eCommerce Aggregator Model Gets Makeover With Brand Building and Logistics

When big eCommerce aggregator Thrasio hit a wall earlier this year, it revealed a weakness in the strategy of rolling up promising sellers and brands then struggling to figure out the nuances of creating popular consumer brands with the right logistics in place to optimize growth.

On the flip side, consumer packaged goods (CPG) firms are expert at brand building and logistics. That’s the direction some aggregators are now taking to create more dynamic marketplaces with optimized traffic from which the household brands of tomorrow will come.

A prime example of the trend is Cincy Brands, which was formed earlier this year and announced its first acquisition of “everyday essential products” marketplace Vitabox on Thursday (July 21).

Speaking with PYMNTS’ Karen Webster, Cincy Brands President and Co-Founder Sean Lee said that he and Co-Founder Andy Cipra spent about 30 years between them at Proctor & Gamble, where they learned how to build and distribute brands.

“We’re trying to take that learning and our background from P&G and know that you have to have the operational expertise from the get-go,” he said. “That’s why we made the Vitabox acquisition from the start.”

With some 70,000 products ranging from beauty to vitamins and pet supplies, Vitabox fits well into the “better for you” direction that Cincy is taking as it seeks differentiation from a gaggle of eCommerce aggregators that often appear more obsessed with size than specialization.

Calling Vitabox a good fit from the operations and tech stack view, he said, “Oftentimes in any consumer goods business, operations is where you tend to stumble. We view the Vitabox acquisition as really buying our operational base with a consumer segment that overlaps.”

That allows Cincy to “plug any brands into the distribution network, the technology, to distribute … in all the places online where consumers will shop,” without the warehousing and other baggage that comes with other types of online sellers.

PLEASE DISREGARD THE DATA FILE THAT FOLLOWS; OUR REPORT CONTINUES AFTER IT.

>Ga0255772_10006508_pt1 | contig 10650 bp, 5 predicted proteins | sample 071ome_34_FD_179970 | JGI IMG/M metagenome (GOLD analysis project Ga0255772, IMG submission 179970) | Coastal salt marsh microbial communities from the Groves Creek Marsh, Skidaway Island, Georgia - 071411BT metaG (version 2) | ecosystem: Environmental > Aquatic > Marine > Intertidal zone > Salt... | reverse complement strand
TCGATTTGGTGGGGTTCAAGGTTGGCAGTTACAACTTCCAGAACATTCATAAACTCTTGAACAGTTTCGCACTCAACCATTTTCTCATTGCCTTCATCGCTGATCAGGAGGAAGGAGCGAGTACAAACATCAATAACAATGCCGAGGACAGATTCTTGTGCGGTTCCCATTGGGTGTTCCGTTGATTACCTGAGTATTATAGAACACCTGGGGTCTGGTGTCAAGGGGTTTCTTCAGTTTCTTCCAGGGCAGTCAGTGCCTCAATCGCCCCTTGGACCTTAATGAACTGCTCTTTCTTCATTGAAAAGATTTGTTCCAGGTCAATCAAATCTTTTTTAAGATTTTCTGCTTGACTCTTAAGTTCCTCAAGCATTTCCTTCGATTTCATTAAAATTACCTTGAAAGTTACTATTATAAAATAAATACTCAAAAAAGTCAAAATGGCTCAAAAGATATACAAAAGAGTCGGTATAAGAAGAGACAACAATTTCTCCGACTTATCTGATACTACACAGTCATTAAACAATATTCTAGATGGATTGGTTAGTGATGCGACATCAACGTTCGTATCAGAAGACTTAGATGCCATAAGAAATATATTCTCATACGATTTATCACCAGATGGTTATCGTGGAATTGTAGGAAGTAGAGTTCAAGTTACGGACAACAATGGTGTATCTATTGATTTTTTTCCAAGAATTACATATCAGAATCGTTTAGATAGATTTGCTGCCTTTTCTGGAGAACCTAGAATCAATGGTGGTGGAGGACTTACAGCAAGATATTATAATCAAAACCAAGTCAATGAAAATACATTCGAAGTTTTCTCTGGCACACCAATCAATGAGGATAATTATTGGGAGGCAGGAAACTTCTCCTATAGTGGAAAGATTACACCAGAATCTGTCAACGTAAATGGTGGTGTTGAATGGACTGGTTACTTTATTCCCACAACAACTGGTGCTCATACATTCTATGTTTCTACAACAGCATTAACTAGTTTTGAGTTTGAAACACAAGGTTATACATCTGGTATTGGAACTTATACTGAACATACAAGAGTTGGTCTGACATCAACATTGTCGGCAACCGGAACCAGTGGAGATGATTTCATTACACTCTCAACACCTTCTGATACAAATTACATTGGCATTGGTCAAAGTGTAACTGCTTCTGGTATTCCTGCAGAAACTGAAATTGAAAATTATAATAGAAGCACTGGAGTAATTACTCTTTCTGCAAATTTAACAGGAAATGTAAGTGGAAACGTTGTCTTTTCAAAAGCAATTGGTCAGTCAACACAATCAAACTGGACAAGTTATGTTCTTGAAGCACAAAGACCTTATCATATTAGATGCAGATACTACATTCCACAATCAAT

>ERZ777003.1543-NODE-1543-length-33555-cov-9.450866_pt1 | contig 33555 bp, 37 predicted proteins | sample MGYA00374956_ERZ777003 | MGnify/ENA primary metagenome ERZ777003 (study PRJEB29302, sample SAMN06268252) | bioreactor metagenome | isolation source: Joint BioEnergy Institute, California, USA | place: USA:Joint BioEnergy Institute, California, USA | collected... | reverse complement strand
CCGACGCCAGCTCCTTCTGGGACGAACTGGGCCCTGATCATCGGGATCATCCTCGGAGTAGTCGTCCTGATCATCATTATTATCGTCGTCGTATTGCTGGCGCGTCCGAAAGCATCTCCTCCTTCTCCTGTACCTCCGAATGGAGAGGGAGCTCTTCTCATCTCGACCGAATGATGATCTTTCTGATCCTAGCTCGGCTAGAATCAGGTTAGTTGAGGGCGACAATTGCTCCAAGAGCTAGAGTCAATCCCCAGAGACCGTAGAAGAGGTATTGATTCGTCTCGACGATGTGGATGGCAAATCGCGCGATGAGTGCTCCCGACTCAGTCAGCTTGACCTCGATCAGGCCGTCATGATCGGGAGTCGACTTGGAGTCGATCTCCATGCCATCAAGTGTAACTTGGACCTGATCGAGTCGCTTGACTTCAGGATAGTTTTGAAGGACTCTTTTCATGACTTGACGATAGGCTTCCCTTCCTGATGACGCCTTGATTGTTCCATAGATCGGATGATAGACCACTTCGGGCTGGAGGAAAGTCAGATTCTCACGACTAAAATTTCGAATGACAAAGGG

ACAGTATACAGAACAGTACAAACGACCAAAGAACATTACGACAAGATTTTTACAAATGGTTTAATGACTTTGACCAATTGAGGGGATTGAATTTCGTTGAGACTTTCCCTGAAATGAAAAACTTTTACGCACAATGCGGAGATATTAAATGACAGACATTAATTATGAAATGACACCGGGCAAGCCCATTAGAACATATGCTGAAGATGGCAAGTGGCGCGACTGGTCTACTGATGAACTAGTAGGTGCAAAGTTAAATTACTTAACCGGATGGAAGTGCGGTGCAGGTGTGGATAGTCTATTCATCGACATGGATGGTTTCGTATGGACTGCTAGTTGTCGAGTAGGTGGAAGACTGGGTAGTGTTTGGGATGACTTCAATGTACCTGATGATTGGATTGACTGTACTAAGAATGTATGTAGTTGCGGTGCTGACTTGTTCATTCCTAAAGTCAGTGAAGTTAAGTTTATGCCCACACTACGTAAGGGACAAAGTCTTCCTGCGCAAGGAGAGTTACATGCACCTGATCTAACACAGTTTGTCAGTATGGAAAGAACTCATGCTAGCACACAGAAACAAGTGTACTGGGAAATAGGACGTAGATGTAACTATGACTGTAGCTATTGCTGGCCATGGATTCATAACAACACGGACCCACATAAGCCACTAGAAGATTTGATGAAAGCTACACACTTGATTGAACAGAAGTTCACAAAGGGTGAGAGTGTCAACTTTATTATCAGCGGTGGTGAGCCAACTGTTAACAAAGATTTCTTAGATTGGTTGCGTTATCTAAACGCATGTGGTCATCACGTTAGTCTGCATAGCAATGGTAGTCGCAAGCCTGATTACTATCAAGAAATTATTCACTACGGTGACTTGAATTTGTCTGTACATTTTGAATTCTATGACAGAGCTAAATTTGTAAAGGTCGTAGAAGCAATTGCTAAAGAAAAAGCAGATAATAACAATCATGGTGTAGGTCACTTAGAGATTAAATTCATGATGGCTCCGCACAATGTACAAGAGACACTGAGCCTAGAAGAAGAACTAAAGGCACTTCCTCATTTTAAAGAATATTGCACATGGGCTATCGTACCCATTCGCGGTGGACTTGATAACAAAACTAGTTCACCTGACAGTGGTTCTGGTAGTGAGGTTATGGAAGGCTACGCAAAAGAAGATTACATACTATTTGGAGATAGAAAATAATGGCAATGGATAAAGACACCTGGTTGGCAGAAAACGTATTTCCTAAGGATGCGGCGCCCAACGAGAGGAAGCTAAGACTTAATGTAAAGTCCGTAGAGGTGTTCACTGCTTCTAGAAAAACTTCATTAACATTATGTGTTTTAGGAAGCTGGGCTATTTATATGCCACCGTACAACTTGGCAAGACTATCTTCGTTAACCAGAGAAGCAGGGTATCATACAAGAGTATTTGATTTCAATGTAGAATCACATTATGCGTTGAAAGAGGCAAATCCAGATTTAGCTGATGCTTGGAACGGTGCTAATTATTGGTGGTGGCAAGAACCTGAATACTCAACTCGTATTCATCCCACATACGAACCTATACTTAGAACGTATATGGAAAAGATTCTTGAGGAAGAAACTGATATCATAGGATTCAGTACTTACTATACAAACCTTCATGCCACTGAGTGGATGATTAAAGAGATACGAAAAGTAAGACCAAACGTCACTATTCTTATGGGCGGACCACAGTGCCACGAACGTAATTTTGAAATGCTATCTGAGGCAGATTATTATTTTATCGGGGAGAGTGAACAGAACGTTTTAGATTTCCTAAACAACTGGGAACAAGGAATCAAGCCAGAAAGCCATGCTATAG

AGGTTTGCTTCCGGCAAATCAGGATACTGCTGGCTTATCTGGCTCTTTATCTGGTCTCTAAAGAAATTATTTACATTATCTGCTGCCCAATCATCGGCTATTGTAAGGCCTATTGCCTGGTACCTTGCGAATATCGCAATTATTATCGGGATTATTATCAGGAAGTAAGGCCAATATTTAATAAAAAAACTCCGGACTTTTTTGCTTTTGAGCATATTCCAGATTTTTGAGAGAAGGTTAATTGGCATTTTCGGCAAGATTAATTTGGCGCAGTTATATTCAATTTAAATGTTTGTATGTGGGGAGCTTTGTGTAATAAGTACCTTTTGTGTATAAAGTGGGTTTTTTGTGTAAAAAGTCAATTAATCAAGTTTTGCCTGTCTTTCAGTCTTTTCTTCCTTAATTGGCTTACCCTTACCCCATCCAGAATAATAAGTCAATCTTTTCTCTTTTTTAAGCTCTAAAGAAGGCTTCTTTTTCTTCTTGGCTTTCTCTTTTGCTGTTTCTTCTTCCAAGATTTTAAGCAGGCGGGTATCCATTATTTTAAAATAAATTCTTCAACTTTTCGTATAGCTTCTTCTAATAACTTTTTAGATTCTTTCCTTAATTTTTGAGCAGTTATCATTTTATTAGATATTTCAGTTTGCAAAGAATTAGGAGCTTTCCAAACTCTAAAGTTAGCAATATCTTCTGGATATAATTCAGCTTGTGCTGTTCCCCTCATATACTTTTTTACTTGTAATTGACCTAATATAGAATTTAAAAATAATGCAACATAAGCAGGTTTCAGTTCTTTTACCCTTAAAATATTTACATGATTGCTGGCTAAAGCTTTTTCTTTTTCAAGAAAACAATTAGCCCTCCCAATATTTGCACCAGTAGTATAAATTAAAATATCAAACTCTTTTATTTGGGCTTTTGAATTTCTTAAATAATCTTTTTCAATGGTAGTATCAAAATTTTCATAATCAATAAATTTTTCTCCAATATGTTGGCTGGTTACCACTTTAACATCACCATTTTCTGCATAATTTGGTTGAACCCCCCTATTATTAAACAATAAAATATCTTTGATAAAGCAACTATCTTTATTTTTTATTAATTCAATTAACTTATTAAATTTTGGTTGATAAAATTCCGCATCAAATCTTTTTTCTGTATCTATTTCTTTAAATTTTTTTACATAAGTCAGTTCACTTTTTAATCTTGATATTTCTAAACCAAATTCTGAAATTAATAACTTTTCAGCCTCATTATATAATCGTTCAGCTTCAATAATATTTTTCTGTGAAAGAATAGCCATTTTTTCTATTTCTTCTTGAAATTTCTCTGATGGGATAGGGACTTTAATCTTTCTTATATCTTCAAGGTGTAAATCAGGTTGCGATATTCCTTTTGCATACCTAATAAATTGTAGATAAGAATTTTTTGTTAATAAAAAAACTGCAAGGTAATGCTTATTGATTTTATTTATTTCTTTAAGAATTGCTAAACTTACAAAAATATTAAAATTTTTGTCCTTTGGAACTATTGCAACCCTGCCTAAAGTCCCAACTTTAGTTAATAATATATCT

The Cincy co-founders are big fans of the strategic brand-building model perfected by CPG giants like Unilever and P&G, and feel it has applications in growing online sellers into more.

He said, “If you look at Unilever, P&G, at their core they’re brand-building companies, but they’re also massive logistics and operations companies, and that’s what we want to kind of build from the ground up.”

That’s where competing aggregators hit an inflationary speed bump, he said.

“Many of them came to market with big M&A teams and the thesis of buying 30, 40 brands a year,” he continued. “Now in reality, they have to operate those 30 or 40 brands. They’re dealing with multiple contract manufacturers, multiple third-party logistics warehouses, multiple eCommerce platforms and retailers. The lesson they’re learning right now is that operations is key.”

See also: Report: Average Consumer Carries out at Least 2 Online Transactions a Day

Betting on ‘Better for You’

Defining the blossoming “better for you” space as “brands that Andy and myself would like to consume,” Lee elaborated, saying “that could mean clean ingredients for beauty, that could mean home care products that have ingredients that are safe for people and pets. If it’s dietary supplement, things that are a little bit better for you, that could be plant-based ingredients.”

He said the point is making sure sellers pass the test of “would [we] use [it] ourselves with our pets, with our families,” adding that acquisitions must also resonate with millennial and Gen Z consumers “because that’s ultimately who’s going to be buying products as we move forward.”

“Our spin on it is using our background and finding [fewer] brands than some of these aggregators have. We’ll probably acquire three to five a year and look for assets that can do well in the marketplaces, do well direct-to-consumer, and have a lot of potential in retail or brick-and-mortar and take an omnichannel approach,” he said.